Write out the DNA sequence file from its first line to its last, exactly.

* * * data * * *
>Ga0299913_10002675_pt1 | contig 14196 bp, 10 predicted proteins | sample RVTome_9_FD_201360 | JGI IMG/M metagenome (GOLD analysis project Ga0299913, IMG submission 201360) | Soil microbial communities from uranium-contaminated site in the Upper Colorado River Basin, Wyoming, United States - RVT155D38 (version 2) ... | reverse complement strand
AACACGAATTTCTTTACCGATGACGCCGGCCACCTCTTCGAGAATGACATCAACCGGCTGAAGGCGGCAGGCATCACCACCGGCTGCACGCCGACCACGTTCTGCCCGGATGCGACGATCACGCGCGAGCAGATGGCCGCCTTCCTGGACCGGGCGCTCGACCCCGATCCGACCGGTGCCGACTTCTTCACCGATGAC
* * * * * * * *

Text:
>Ga0299913_10002675_pt1 | contig 14196 bp, 10 predicted proteins | sample RVTome_9_FD_201360 | JGI IMG/M metagenome (GOLD analysis project Ga0299913, IMG submission 201360) | Soil microbial communities from uranium-contaminated site in the Upper Colorado River Basin, Wyoming, United States - RVT155D38 (version 2) ... | reverse complement strand
AACACGAATTTCTTTACCGATGACGCCGGCCACCTCTTCGAGAATGACATCAACCGGCTGAAGGCGGCAGGCATCACCACCGGCTGCACGCCGACCACGTTCTGCCCGGATGCGACGATCACGCGCGAGCAGATGGCCGCCTTCCTGGACCGGGCGCTCGACCCCGATCCGACCGGTGCCGACTTCTTCACCGATGAC